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Sometimes we think we have absolutely nothing in common with another person. While that may be true in many ways, one thing that connects us all is our need for food. We can’t live without it.
We partnered with WhyArts to commission artwork conveying the different causes and realities of food insecurity in Nebraska. Mike Giron, the artist, interviewed individuals from the Heartland Hope Mission in Omaha and the theme of food as a “comfort” quickly emerged. Five thought-provoking pieces were created to help HFH start this conversation in communities across Nebraska.
What is the first thing you think of when you hear “Ice Cream”? Do you remember a fond memory with a family member? Do you think of your favorite flavor? Was it only for “special occasions” when you were a child? When thought of in this way, our relationship with food becomes rather intimate.
Businesses, organizations, and faith communities may host any number of the five pieces for a set amount of time (at no cost) to encourage people to reflect on their own relationship with food. For people who have never been food insecure, this is a first step in empathetically listening to the experiences of those who have – and we believe this is necessary for communities to come together to end childhood hunger.
We’ve seen the images depicting starving children in other countries. Living in a developed country, it can be shocking and overwhelming to know there are so many hungry children in the world. While it is good-intentioned to want to help the children overseas, often we overlook the fact that one in five children in the United States is food insecure. So what does hunger look like in America?
Hunger 101 is a 60 minute training on food insecurity and the effects it has on children in the United States. This group conversation will look at the individual level of hunger and the “domino effect” of potential negative consequences, as well as introducing the five identified solutions to ending food insecurity in Nebraska. Businesses, organizations and faith-based communities are encouraged to host this free training at their site.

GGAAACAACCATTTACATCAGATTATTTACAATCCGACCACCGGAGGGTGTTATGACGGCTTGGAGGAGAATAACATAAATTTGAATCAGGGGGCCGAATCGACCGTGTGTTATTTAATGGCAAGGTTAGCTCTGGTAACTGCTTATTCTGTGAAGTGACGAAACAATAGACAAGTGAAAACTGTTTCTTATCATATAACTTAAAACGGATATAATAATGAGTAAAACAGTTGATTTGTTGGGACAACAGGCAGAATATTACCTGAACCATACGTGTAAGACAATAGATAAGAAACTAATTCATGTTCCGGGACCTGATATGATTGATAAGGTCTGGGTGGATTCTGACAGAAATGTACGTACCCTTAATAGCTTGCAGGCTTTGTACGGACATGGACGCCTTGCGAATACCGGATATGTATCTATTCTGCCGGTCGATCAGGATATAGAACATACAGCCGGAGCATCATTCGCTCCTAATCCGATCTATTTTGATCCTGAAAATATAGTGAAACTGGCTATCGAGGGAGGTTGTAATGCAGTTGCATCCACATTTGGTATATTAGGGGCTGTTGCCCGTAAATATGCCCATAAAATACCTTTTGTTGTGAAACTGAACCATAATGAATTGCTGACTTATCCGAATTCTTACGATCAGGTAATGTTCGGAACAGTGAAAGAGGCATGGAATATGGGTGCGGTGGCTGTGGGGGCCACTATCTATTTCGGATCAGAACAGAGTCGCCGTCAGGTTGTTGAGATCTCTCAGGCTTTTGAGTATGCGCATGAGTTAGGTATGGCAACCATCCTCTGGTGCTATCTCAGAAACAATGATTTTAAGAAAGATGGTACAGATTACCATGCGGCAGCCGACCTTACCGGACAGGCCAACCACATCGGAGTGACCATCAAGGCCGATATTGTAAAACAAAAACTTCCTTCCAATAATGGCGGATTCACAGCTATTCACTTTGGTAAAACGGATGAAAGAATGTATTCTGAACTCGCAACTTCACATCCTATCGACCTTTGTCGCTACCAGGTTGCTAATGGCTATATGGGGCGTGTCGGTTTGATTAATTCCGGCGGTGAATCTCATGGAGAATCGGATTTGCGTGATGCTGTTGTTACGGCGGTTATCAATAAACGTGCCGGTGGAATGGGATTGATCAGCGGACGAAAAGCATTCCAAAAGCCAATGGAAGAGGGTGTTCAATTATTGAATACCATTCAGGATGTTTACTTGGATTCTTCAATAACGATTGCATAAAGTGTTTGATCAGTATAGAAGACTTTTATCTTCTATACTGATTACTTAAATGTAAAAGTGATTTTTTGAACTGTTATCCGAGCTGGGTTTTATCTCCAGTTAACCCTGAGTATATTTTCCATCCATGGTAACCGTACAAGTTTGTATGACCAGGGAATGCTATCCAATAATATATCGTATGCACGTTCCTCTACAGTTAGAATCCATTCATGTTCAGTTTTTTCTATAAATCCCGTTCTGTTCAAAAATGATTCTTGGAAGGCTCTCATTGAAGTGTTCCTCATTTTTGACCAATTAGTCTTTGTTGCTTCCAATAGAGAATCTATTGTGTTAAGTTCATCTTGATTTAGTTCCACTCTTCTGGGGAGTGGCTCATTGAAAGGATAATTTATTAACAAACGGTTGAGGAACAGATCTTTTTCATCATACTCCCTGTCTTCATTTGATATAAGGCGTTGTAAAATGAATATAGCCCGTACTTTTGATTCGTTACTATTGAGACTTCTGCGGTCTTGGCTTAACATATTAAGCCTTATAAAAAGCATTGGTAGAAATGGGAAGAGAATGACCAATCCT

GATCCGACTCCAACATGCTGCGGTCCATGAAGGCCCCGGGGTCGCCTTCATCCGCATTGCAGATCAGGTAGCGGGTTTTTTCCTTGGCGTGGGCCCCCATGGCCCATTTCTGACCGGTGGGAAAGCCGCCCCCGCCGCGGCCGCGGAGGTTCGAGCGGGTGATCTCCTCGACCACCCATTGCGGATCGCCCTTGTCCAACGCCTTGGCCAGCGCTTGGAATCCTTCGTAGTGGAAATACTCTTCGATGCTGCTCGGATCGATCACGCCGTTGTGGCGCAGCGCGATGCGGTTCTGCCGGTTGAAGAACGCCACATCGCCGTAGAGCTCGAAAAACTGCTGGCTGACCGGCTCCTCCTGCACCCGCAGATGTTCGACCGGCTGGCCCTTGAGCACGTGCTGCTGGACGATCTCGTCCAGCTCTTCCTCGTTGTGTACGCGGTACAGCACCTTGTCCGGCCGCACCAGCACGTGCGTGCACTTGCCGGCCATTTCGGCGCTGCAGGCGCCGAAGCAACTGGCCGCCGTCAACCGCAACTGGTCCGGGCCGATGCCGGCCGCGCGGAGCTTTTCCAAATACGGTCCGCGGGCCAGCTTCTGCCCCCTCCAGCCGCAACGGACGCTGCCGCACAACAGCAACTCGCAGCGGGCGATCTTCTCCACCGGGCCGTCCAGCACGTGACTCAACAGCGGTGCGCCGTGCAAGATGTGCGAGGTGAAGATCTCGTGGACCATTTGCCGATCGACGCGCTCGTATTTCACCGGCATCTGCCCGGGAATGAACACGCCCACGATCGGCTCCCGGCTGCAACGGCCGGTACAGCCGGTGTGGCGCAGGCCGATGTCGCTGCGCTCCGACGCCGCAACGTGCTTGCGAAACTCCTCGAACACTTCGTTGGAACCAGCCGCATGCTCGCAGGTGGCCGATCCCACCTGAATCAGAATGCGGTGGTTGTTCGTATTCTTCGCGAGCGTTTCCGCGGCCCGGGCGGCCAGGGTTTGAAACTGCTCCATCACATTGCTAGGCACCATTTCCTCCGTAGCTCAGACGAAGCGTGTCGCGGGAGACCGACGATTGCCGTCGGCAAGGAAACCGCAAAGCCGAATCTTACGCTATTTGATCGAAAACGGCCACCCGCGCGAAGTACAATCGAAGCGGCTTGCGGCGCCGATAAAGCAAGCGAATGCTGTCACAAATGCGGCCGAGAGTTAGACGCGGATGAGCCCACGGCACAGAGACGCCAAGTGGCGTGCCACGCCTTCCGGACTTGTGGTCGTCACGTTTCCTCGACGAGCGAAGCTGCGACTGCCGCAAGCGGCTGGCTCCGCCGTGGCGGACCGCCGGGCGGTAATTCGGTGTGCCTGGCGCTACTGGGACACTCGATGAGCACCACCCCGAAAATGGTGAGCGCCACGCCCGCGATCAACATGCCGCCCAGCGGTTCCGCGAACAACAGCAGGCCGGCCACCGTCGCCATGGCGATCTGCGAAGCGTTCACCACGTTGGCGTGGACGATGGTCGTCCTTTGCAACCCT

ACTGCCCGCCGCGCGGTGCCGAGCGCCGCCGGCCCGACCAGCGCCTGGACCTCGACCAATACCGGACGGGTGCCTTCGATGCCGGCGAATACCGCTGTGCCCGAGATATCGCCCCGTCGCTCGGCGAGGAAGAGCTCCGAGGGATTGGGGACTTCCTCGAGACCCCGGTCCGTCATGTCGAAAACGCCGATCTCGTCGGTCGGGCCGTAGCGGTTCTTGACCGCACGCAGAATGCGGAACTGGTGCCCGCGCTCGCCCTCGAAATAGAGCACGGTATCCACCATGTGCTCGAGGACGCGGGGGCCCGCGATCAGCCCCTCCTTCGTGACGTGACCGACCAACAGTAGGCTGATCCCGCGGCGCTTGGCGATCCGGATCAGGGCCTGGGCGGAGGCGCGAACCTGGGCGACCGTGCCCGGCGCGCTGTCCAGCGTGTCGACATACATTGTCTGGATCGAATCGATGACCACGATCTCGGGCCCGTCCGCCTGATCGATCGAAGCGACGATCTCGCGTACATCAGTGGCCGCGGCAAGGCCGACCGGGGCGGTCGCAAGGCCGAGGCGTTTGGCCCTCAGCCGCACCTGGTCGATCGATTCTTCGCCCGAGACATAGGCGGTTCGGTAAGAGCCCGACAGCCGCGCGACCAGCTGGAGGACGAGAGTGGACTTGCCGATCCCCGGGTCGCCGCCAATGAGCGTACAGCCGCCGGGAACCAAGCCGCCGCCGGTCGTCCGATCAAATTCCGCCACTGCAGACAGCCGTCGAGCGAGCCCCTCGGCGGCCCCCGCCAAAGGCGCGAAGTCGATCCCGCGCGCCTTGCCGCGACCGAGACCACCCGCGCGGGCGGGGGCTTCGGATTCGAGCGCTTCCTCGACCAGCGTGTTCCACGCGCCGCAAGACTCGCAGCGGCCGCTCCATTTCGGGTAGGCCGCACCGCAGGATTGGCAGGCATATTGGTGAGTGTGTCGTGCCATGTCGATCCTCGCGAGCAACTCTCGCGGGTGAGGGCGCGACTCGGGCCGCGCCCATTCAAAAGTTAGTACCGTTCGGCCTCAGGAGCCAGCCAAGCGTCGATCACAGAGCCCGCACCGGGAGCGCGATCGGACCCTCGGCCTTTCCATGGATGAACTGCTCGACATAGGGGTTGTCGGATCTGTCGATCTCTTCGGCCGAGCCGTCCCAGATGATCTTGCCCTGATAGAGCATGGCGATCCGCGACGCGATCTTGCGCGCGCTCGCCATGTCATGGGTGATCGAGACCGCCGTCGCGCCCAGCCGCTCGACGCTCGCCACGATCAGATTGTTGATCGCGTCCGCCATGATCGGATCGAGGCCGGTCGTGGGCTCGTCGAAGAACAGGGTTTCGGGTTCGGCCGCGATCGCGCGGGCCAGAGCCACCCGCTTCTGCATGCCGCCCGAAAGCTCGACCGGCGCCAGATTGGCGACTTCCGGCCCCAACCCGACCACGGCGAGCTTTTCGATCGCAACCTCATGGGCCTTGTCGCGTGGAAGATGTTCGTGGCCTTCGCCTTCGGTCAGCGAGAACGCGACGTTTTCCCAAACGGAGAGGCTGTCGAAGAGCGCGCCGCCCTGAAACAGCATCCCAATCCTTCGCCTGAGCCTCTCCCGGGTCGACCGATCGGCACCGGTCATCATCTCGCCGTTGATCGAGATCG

Food insecurity does not fall solely on the individual; people can’t help when the only grocery store in their neighborhood closes and the community becomes a “food desert.” Food policy and state/local economies contribute significantly to the individual’s ability to access safe and affordable food.
Hunger 201 builds on the content of Hunger 101 by understanding how individuals are impacted by the community around them. This 60 minute training looks more in depth at the identified solutions for ending hunger and how communities can work together to implement them.
According to the United States Department of Agriculture Food and Nutrition Services:
- Nearly 70% of SNAP participants are children and elderly/disabled adults.
- Able-bodied adults are subject to work requirements in order to receive SNAP.
- Documented immigrants aren’t eligible for SNAP until they have been here five years, and must meet the same work requirements; undocumented immigrants are not eligible and therefore do not receive SNAP (or other federal) benefits.
- Alcohol, paper products, and prepared “hot” meals cannot be purchased with SNAP dollars.
- Of all federal programs, SNAP has one of the lowest fraud rates (3%), and the majority of errors are administrative.
Was any of this information surprising? There are a lot of assumptions about federal food programs that are based on incorrect information. We believe sharing the research-based evidence with communities will help increase access to this important strategy in ending hunger. This nonpartisan 60 minute training is available to all businesses, organizations, and faith-based communities, regardless of whether or not the community has participated in Hunger 101 or 201.